Over in Detroit, the designers and the engineers and the marketing guys were practicing burnouts in the corporate parking lot.  Hood scoops — functional, semi-functional, quasi-functional — sprang up like flared nostrils on horny beasts, and racing stripses became to muscle cars what flames had been to hot rods: sort of a painterly metaphor of metaphysical intent.  And as if you hadn't already been able to hear Mom from eight blocks away when she came back with all those groceries, colors got loud enough to compete with glasspack mufflers.

None of this was ocurring in a vacuum, and all those cliches about the swingin' Sixties ought to be troted out here with extra emphasis on the swingin' side.  The contemporary collective amnesia that recals everyone under 30 driving their flowered Volkswagen mini-bus to the peace demonstration is a charming and convenient piece of historical revisionism, nicely ignoring the millions of mean-looking muscle cars prowling those same streets, skidding from stoplight to stoplight.  Consider that entirely aside from the Corvette, Chevrolet's not atypical late Sixties selection of muscle machines included the Chevelle, the Camaro, the El Camino, and the Nova, with engine options starting with the incredibly strong and lightweight small-block 302 and moving up in cubic inches to the 327, the 350, the 396, the 427, and, by 1970, thge 454.  Within each of those engines all manner of horsepower variations were available, as well as transmission choices and axle ratios and suspensions.  That was before you even considered hood scoops and racing stripes or contemplated the weight-loss-versus-frame-stiffness issue of convertibles.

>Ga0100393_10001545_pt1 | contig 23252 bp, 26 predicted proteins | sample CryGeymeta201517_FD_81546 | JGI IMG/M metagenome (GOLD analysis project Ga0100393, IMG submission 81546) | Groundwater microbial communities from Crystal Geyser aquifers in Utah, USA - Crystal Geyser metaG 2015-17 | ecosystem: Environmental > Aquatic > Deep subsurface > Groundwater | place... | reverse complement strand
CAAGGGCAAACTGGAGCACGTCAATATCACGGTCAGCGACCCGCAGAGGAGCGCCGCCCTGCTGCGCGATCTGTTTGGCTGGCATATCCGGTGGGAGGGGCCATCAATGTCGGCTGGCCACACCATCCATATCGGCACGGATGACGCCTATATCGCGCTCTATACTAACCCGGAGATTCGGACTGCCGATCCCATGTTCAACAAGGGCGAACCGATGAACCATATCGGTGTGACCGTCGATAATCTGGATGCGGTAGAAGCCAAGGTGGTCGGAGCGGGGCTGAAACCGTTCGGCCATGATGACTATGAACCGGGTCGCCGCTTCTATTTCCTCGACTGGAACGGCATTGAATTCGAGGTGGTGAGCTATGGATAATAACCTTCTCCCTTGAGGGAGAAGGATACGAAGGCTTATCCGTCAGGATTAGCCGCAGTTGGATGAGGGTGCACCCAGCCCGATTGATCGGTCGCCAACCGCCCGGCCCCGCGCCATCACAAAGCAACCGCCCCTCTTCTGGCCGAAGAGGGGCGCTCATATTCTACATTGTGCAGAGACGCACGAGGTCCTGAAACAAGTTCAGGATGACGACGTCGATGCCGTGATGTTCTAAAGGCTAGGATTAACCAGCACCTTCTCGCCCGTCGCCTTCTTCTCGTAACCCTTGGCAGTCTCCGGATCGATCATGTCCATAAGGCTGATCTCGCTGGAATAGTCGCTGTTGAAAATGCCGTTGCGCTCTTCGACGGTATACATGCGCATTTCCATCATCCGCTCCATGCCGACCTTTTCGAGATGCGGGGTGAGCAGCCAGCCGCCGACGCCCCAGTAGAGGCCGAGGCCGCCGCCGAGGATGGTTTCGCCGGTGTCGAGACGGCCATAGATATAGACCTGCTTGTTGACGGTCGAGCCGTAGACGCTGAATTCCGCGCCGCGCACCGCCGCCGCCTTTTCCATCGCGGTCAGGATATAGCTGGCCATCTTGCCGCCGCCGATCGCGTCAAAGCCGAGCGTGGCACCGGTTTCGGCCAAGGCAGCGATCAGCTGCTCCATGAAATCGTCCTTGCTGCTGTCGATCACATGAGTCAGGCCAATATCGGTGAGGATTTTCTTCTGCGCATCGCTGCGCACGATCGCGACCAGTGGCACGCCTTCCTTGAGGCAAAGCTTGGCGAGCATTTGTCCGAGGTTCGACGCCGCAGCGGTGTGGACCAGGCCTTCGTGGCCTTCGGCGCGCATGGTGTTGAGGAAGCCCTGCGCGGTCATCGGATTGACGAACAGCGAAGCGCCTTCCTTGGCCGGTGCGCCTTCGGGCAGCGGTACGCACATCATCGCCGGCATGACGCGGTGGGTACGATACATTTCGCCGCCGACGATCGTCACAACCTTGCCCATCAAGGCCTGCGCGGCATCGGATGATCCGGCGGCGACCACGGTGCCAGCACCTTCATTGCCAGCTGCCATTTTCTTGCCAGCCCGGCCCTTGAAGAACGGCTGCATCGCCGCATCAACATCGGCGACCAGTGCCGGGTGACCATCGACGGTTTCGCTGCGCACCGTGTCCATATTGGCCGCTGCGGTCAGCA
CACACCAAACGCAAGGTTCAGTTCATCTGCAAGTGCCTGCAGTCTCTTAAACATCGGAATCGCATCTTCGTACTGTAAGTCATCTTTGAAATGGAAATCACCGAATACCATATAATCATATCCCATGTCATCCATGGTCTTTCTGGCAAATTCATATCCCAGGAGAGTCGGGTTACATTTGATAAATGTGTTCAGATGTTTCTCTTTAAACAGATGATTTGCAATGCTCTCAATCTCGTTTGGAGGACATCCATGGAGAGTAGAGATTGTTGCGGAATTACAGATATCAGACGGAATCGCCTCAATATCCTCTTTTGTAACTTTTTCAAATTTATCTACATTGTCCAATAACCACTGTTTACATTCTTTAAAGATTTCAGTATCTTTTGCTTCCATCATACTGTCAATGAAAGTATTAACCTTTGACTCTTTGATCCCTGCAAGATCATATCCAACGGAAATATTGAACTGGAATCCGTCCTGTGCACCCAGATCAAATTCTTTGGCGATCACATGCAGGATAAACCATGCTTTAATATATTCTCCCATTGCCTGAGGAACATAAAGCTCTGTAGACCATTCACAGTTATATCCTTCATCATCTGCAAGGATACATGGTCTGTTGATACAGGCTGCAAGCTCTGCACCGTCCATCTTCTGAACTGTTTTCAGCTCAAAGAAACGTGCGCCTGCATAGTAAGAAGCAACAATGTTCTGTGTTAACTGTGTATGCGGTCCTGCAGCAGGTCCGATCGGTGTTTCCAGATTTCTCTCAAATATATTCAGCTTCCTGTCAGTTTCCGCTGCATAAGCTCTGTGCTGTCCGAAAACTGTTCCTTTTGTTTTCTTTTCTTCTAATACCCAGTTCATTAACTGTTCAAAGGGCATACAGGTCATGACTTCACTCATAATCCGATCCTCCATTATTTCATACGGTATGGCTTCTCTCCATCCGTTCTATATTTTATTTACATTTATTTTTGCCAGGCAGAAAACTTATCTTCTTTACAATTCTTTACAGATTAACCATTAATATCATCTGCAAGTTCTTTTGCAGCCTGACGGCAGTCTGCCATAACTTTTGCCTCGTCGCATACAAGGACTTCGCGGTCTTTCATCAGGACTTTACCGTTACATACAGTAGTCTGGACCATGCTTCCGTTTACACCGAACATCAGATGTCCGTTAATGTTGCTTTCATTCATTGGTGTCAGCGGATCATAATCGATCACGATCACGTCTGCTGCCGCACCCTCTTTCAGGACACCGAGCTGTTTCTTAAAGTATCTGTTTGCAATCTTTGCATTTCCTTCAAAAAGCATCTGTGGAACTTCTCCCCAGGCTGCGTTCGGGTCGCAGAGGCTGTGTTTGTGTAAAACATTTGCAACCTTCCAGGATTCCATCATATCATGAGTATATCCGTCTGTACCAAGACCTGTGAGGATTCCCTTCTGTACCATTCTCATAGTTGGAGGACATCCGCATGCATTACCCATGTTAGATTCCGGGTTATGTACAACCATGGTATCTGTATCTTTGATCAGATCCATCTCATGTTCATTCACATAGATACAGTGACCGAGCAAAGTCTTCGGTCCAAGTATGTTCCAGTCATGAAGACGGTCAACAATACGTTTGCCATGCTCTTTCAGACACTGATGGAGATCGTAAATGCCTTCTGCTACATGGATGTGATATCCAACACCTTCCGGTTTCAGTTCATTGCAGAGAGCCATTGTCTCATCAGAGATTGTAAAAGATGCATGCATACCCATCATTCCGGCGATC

As far as cubic inches go, 1970 was the high-water mark.  GM, never able to leave well enough alone, added rococo flourishes to the fenders of a few of its finest Bodies By Fisher, but for the most part you could drive any decent muscle machine off the showroom floor and turn at least a low 14-second run on the quarter-mile.  The insurance companies, pitiful scriveners and drones, blinded worm-like by actuarial tables and fine print, had never been able to join in the spirit of things, and were doing their best to intimidate Mom into settling for a stationwagon with fake-wood paneling on the sides.   Sales were affected and between the emission-control athsma epidemic and the great fat-fender scare of 1972, the era trailed off to a miserable end.  When the Arab oil embargo occurred in 1974 and the priced of gas sky-rocketed (after holding tough at 29 cents a gallon for years), the muscle car suddenly seemed to have been some mass hallucination brought on by mixing psychedelic drugs with high octane leaded-gas fumes.

As late as the late Eighties, there was no collector's market whatsoever for muscle cars.  The few remaining affficionados were prophets without honor in their own country, more closely akin to the type of eccentrics who collect samples of used gum from the sidewalk than to reputable collectors of rare and exotic objjects; the phrase "muscle car" had almost entirely fallen from the language.  The movie The Road Warrior had much to do with reinvoking the rites and rituals of muscle, I reckon: a great bunch of guys and gals roaring around the Austral/American West in loud and shapely cars with hood scoops and blowers, gleefully racing to see who can make it to the gas station first. (The muscle-car era in Australia started and ended later than in the U.S., but produced some absolutely brilliant examples — the Ford XA-through-XC models, for instance, which are like seven-eighths-scaled Ford Torinos but far more curvaceous.)